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NAME

       symlink - symbolic link handling

DESCRIPTION

       Symbolic  links  are  files  that  act  as pointers to other files.  To
       understand their behavior, you must first  understand  how  hard  links
       work.

       A  hard  link  to  a  file  is indistinguishable from the original file
       because it is  a  reference  to  the  object  underlying  the  original
       filename.   (To  be  precise:  each  of  the  hard links to a file is a
       reference to the same i-node number, where an i-node number is an index
       into  the  i-node  table,  which contains metadata about all files on a
       filesystem.  See stat(2).)  Changes to a file are  independent  of  the
       name  used  to  reference  the  file.   Hard  links  may  not  refer to
       directories (to prevent the possibility of loops within the  filesystem
       tree,  which would confuse many programs) and may not refer to files on
       different filesystems (because i-node numbers  are  not  unique  across
       filesystems).

       A  symbolic  link is a special type of file whose contents are a string
       that is the pathname of another  file,  the  file  to  which  the  link
       refers.    (The   contents  of  a  symbolic  link  can  be  read  using
       readlink(2).)  In other words, a symbolic link is a pointer to  another
       name, and not to an underlying object.  For this reason, symbolic links
       may refer to directories and may cross filesystem boundaries.

       There is no requirement that the pathname referred  to  by  a  symbolic
       link should exist.  A symbolic link that refers to a pathname that does
       not exist is said to be a dangling link.

       Because a symbolic link  and  its  referenced  object  coexist  in  the
       filesystem  name  space,  confusion can arise in distinguishing between
       the link itself and the  referenced  object.   On  historical  systems,
       commands  and system calls adopted their own link-following conventions
       in a somewhat ad-hoc fashion.  Rules for a more  uniform  approach,  as
       they are implemented on Linux and other systems, are outlined here.  It
       is important that site-local applications also conform to these  rules,
       so that the user interface can be as consistent as possible.

   Symbolic link ownership, permissions, and timestamps
       The  owner  and group of an existing symbolic link can be changed using
       lchown(2).  The only time that the ownership of a symbolic link matters
       is  when  the  link is being removed or renamed in a directory that has
       the sticky bit set (see stat(2)).

       The last access and last modification timestamps of a symbolic link can
       be changed using utimensat(2) or lutimes(3).

       On  Linux,  the  permissions  of  a  symbolic  link are not used in any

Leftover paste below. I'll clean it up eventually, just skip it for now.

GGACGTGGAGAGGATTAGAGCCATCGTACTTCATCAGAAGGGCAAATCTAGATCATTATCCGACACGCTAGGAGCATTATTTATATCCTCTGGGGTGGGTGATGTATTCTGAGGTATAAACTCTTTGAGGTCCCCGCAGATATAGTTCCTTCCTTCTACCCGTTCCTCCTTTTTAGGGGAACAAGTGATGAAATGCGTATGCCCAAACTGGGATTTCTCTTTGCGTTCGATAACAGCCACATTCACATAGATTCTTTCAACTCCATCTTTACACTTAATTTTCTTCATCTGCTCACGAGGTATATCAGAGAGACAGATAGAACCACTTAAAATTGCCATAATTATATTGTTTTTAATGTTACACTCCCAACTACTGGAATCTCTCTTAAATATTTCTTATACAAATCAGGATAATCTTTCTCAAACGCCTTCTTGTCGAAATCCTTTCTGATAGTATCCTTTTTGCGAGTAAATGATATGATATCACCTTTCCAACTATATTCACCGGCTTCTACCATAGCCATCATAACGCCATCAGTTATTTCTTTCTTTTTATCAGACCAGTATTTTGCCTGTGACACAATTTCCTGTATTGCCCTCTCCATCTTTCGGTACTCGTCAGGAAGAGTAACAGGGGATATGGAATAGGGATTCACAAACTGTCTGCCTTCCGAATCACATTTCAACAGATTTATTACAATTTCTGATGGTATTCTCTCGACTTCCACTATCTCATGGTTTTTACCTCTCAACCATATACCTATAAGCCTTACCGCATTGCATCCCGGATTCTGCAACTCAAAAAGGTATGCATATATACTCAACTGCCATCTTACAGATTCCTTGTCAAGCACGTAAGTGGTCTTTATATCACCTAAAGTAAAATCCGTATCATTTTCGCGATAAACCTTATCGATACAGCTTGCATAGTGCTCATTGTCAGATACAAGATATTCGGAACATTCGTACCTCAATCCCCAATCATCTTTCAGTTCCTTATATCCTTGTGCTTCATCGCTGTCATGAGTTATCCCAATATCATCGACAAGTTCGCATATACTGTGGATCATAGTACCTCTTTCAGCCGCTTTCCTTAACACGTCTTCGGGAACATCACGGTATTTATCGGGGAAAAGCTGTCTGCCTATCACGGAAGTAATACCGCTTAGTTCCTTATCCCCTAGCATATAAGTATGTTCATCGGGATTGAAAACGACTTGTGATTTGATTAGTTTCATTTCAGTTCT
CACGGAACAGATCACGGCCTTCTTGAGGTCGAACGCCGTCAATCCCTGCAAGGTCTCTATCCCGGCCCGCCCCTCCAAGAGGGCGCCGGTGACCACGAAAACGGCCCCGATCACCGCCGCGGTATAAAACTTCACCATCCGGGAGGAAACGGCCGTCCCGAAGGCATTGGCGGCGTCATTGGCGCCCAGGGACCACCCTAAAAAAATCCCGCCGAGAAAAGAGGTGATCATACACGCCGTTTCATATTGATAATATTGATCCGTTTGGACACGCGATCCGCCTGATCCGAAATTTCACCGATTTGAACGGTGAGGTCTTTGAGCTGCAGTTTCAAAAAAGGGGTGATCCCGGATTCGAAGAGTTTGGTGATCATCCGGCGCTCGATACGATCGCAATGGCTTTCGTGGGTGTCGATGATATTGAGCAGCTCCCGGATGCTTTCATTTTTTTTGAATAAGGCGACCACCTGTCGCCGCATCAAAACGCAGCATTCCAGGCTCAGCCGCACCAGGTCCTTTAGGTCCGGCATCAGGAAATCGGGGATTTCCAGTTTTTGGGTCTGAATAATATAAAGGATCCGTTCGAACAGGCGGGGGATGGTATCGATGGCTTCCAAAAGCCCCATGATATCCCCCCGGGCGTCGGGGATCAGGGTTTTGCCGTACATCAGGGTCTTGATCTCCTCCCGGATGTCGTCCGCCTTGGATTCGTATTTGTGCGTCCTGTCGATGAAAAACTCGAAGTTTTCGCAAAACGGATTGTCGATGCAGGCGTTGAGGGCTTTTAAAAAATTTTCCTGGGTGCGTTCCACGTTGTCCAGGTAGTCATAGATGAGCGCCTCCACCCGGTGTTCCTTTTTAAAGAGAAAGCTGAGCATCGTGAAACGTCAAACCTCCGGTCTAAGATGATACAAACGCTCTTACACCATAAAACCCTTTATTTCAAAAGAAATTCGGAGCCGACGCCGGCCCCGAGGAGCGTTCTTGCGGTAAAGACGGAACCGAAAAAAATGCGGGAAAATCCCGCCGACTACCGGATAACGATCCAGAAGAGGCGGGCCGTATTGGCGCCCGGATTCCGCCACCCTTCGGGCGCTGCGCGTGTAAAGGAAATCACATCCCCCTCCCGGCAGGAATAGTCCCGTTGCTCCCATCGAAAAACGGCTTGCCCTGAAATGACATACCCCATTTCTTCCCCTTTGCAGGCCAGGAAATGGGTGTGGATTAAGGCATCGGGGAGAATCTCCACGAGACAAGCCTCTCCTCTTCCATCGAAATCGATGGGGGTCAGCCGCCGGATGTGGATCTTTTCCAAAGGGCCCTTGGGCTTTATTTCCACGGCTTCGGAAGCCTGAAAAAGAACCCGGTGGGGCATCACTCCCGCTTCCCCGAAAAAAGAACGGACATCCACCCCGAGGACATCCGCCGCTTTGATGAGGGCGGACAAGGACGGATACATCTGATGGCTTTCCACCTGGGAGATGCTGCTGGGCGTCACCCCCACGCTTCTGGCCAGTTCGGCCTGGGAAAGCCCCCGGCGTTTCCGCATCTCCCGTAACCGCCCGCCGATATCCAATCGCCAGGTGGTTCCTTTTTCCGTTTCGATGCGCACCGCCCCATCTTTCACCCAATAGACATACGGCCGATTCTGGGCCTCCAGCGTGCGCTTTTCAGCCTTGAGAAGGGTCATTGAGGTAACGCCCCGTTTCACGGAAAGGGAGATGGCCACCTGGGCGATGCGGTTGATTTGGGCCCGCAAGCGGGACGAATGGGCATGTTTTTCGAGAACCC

operations; the permissions are always 0777 (read, write,  and  execute
       for all user categories), and can't be changed.

   Obtaining a file descriptor that refers to a symbolic link
       Using  the  combination  of  the O_PATH and O_NOFOLLOW flags to open(2)
       yields a file descriptor that can be passed as the  dirfd  argument  in
       system  calls  such as fstatat(2), fchownat(2), fchmodat(2), linkat(2),
       and readlinkat(2), in order to operate  on  the  symbolic  link  itself
       (rather than the file to which it refers).

       By  default  (i.e., if the AT_SYMLINK_FOLLOW flag is not specified), if
       name_to_handle_at(2) is applied to a symbolic link, it yields a  handle
       for  the  symbolic link (rather than the file to which it refers).  One
       can then obtain a file descriptor for the symbolic  link  (rather  than
       the  file  to  which  it  refers)  by  specifying  the O_PATH flag in a
       subsequent call to open_by_handle_at(2).  Again, that  file  descriptor
       can  be  used  in  the  aforementioned  system  calls to operate on the
       symbolic link itself.

   Handling of symbolic links by system calls and commands
       Symbolic links are handled either by operating on the link  itself,  or
       by  operating  on  the  object  referred to by the link.  In the latter
       case, an application or  system  call  is  said  to  follow  the  link.
       Symbolic  links  may  refer  to other symbolic links, in which case the
       links are dereferenced until an object that is not a symbolic  link  is
       found,  a  symbolic  link that refers to a file which does not exist is
       found, or a loop is detected.  (Loop detection is done  by  placing  an
       upper  limit  on the number of links that may be followed, and an error
       results if this limit is exceeded.)

       There are three separate areas that need to be discussed.  They are  as
       follows:

       1. Symbolic links used as filename arguments for system calls.

       2. Symbolic links specified as command-line arguments to utilities that
          are not traversing a file tree.

       3. Symbolic links encountered by utilities that are traversing  a  file
          tree (either specified on the command line or encountered as part of
          the file hierarchy walk).

   System calls
       The first area is symbolic links used as filename arguments for  system
       calls.

       Except  as  noted  below,  all system calls follow symbolic links.  For
       example, if there were a symbolic link slink which pointed  to  a  file
       named  afile,  the  system  call  open("slink" ...) would return a file
       descriptor referring to the file afile.

       Various system calls do not follow links, and operate on  the  symbolic
       link   itself.    They  are:  lchown(2),  lgetxattr(2),  llistxattr(2),
       lremovexattr(2),  lsetxattr(2),   lstat(2),   readlink(2),   rename(2),
       rmdir(2), and unlink(2).

       Certain other system calls optionally follow symbolic links.  They are:
       faccessat(2), fchownat(2), fstatat(2), linkat(2), name_to_handle_at(2),
       open(2),  openat(2),  open_by_handle_at(2), and utimensat(2); see their
       manual pages for details.  Because remove(3) is an alias for unlink(2),
       that  library  function  also  does  not  follow  symbolic links.  When
       rmdir(2) is applied to  a  symbolic  link,  it  fails  with  the  error
       ENOTDIR.

       The  link(2)  warrants special discussion.  POSIX.1-2001 specifies that
       link(2) should dereference oldpath if it is a symbolic link.   However,
       Linux  does  not  do  this.   (By  default Solaris is the same, but the
       POSIX.1-2001 specified behavior can be obtained with suitable  compiler
       options.)   The  upcoming POSIX.1 revision changes the specification to
       allow either behavior in an implementation.

   Commands not traversing a file tree
       The second area is symbolic links, specified as  command-line  filename
       arguments, to commands which are not traversing a file tree.

       Except as noted below, commands follow symbolic links named as command-
       line arguments.  For example, if there were a symbolic link slink which
       pointed  to a file named afile, the command cat slink would display the
       contents of the file afile.